This week on Living On The Osa, I am sharing some of my latest and favorite wildlife photographs from the Osa Peninsula. Last year, when I first arrived in Costa Rica, my wildlife photography portfolio was virtually nonexistent. And it was a priority of mine to really begin developing my abilities in this area. I had a fair amount of experience in portraiture, landscape, and photojournalism, but had not yet pushed myself to begin creating, what I hoped would someday be, publication-quality photos of wildlife in natural settings. And Costa Rica has been the absolute perfect location for me to develop these skills. Wildlife here is not only abundant; it is also incredibly beautiful and unique to anywhere else in the world.
I am very proud of how far my photography has come over the past year in regards to wildlife. And even more so, I love recalling the stories of how each photo came to be. So, without further ado, here are some of my favorite photos and the stories behind them.
To start off, here is one of my newest photographs, this portrait of a squirrel monkey staring inquisitively into the camera lens. I can't help but think of squirrel monkeys as being like little forest elves, bouncing and flying through the canopy. Rarely have I been close enough to capture a decent portrait of one of these shy little monkeys. However, on this day, the troupe was low in the canopy and hanging out near a local lodge where I was spending the afternoon.
The monkeys weren't feeding or traveling. They were spending their time that afternoon playing. Squirrel monkeys lack prehensile tails, unlike the other three primates living in Costa Rica, but they make up for it with speed and daring! Their light-weight bodies allow them to make incredible leaps and catch themselves on the smallest of dangling branches in the canopy. Sometimes, I'll see a blur of red fur from the corner of my eye. I'll look over to see a dozen squirrel monkeys dropping over 15 feet, one by one, in a single leap and landing on giant banana leaves to break their fall. They may be the smallest of the four monkeys in Costa Rica, but they are also one of the most entertaining to observe.
The Osa Peninsula has one of the largest breeding populations of Scarlet Macaws in the world. They are so common here, in fact, the ex-pats living in the area have taken to calling them, "Rainbow Crows." This portrait of an adult Scarlet Macaw was able to be taken at such a close range due to this bird's habit of visiting local eco-lodges looking for handouts. Lodge owners often put out sunflower seeds or bananas in hopes of luring macaws into close range for guests. Though I view the practice as being unethical, as it teaches these animals to depend upon humans, I also could not turn down this opportunity to get up close and personal with a wild scarlet macaw.
Amphibians and reptiles are easily two of my favorite types of animals to photograph. Not only are they beautiful and incredibly photogenic, but seeking them out is challenging and exciting. Those seeking to observe and photograph amphibians and reptiles in Costa Rica have the best luck at night, after the blazing heat of the Central American sun has passed. And it is not only the amphibians and reptiles that venture out after dark. The entire cast of characters in the rainforest does a "shift change." Whereas in the day, one sees monkeys, coatis, and macaws, at night ocelots and jaguarundi come out to hunt. Possums hang out in the trees. Armadillos scamper across dirt tracks, and giant tapir move quietly through the brush on the hunt for their favorite vegetarian dinner.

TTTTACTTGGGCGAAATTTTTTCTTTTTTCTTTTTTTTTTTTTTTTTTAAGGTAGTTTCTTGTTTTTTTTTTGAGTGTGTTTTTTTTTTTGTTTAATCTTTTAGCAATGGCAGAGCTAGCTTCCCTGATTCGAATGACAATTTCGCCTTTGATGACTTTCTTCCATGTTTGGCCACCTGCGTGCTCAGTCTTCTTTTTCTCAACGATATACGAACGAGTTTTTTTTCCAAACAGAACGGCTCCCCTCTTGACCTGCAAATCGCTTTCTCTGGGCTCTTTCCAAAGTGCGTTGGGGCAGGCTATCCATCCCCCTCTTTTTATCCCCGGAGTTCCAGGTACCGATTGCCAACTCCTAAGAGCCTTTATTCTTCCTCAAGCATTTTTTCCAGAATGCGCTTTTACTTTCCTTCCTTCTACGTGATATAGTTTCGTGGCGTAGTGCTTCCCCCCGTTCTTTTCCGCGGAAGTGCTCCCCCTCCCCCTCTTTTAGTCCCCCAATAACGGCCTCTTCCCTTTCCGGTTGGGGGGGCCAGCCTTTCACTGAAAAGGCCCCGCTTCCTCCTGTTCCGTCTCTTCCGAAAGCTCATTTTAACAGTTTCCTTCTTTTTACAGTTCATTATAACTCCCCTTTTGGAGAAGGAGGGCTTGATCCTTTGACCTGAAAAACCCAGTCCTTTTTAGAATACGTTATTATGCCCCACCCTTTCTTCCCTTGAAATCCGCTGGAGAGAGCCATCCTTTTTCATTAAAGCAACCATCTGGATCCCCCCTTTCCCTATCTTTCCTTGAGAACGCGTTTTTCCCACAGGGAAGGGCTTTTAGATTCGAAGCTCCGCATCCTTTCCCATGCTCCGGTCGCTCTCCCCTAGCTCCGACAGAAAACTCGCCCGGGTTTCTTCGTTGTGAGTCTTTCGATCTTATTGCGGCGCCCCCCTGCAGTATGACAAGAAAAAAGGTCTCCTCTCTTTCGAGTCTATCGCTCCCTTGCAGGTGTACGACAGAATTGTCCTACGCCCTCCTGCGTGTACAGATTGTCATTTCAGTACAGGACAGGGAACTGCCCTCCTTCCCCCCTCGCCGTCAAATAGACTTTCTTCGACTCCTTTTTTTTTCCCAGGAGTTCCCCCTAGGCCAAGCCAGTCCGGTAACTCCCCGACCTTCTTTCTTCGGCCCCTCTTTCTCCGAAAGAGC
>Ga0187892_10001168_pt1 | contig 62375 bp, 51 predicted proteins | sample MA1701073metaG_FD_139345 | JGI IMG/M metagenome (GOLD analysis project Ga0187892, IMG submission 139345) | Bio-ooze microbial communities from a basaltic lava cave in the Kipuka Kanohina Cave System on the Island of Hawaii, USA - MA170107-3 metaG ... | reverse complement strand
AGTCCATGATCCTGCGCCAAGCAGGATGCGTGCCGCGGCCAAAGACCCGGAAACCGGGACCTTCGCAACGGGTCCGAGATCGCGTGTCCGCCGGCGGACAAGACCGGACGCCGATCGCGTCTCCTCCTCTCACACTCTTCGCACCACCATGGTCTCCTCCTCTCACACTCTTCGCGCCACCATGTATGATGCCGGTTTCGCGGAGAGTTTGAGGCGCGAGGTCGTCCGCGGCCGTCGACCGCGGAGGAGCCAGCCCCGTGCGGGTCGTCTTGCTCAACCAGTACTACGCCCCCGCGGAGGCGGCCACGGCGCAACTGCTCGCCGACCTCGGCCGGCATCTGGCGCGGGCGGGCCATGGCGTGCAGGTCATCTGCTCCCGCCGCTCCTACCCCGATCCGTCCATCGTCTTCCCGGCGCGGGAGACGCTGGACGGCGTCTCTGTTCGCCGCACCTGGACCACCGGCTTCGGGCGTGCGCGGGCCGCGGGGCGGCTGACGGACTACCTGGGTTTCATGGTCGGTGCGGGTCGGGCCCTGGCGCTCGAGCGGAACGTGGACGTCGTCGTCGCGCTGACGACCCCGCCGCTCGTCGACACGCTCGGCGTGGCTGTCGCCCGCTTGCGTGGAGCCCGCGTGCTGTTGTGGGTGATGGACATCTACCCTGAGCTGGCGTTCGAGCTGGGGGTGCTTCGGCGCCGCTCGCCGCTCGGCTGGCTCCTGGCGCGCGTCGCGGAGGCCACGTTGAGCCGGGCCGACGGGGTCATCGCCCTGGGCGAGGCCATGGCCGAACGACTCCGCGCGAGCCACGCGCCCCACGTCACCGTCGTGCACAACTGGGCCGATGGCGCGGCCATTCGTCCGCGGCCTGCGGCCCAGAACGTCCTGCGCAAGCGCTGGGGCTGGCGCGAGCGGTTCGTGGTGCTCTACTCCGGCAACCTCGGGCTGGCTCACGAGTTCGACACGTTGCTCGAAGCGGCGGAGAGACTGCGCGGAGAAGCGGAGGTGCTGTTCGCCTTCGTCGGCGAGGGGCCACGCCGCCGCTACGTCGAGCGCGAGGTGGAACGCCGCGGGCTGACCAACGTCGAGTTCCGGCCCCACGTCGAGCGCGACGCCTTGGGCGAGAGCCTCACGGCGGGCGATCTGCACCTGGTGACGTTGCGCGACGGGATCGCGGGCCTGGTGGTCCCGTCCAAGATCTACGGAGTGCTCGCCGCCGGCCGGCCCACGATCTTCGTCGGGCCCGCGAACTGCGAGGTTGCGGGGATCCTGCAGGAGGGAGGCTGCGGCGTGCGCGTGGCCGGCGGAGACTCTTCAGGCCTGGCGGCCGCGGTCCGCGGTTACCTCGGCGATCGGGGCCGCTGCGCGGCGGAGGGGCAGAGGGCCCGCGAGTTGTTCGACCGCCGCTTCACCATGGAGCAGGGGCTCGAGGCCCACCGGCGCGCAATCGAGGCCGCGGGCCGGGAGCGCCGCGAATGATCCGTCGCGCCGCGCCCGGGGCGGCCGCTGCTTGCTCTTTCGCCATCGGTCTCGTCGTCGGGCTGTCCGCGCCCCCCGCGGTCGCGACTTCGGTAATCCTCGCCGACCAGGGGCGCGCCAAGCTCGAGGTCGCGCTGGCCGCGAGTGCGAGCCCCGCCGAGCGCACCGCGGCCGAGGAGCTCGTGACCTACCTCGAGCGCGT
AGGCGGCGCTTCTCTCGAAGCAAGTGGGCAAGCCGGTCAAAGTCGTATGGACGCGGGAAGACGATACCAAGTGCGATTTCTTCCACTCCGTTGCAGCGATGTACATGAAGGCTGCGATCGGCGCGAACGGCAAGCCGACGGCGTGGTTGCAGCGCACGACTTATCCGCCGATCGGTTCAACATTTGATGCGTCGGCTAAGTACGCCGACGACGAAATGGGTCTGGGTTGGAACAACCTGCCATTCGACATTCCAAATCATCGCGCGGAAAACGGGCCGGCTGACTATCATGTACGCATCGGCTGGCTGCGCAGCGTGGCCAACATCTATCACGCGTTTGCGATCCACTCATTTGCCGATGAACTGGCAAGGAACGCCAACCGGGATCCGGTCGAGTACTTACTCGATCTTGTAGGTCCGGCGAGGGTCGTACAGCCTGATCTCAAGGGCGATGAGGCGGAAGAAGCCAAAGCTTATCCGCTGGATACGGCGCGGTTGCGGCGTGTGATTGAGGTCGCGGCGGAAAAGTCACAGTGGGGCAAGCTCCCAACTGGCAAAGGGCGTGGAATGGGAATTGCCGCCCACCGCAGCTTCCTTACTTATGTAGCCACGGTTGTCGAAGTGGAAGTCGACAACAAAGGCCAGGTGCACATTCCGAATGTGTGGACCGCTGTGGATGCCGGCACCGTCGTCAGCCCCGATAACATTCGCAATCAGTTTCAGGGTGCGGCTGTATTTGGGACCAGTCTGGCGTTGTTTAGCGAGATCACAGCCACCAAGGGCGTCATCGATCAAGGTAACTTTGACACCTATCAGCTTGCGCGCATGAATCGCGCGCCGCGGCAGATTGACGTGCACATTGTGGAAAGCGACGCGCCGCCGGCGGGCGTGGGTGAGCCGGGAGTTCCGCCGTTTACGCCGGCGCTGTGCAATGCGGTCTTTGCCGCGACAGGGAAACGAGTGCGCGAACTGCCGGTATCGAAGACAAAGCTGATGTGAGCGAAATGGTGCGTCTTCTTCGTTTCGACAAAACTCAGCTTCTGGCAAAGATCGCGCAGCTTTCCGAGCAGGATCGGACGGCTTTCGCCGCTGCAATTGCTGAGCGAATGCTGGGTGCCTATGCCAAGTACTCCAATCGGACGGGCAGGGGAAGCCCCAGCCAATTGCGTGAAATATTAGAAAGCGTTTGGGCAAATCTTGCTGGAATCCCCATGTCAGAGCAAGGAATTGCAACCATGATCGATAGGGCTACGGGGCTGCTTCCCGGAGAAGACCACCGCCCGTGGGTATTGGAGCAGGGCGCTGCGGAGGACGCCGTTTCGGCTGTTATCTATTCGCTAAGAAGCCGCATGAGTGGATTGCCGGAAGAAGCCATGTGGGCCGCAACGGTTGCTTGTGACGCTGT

The snakes, lizards, frogs, and toads all make ready for a night of activity. Frogs call to each other in the night, seeking out mates to fertilize eggs before the rains come. Snakes lie in wait in tree branches or along small game trails, ready in ambush for the perfect meal to come hopping past. This bare hearted glass frog is not nearly so sinister in its intentions. This little amphibian was looking for love. The bare hearted glass frog is said to be the most transparent of all the glass frog species. Though you cannot see it from this angle, its chest is nearly completely see-through, showing much of its internal organs and its little beating heart!
This little glass frog was no bigger than the last joint of my thumb. They can be incredibly difficult to spot, and more difficult to photograph without spooking them. But this little amphibian was in love with the camera lens (or flash). It seemed mesmerized by the light of my camera, and compelled to get as close to it as possible. Just after this photo was taken, it leapt onto my camera lens, crawled over the ring-flash, and then hopped onto my face. I could feel its sticky little feet attaching and detaching from my skin as it walked from my cheek up to my forehead.
I had to ask one of the volunteers I was working with to gently remove the frog from my head and then place it back onto a leaf. But, as soon as she had lifted it from my skin, it leapt back onto my face, directly between my eyes. It seemed I'd made a tiny transparent friend. Eventually, we were able to get the frog back onto a leaf, and we made our way further up the stream on the hunt for more animals.
Anoles in Costa Rica are common. Like really common. Walking along trails at night, one can spot several along the way, clinging to small branches and hiding amongst foliage. They have no natural defenses against predators like venom or toxic secretions, so they are a favorite prey animal for snakes and other predators. To survive, these little lizards need to be good at hiding! And this individual found itself the perfect leaf for concealing itself in the darkness. It appears to me that the position of its body is curved to match the contours of the leaf. I cannot confirm this, of course, but either way, this photo features a master of disguise at the top of its game.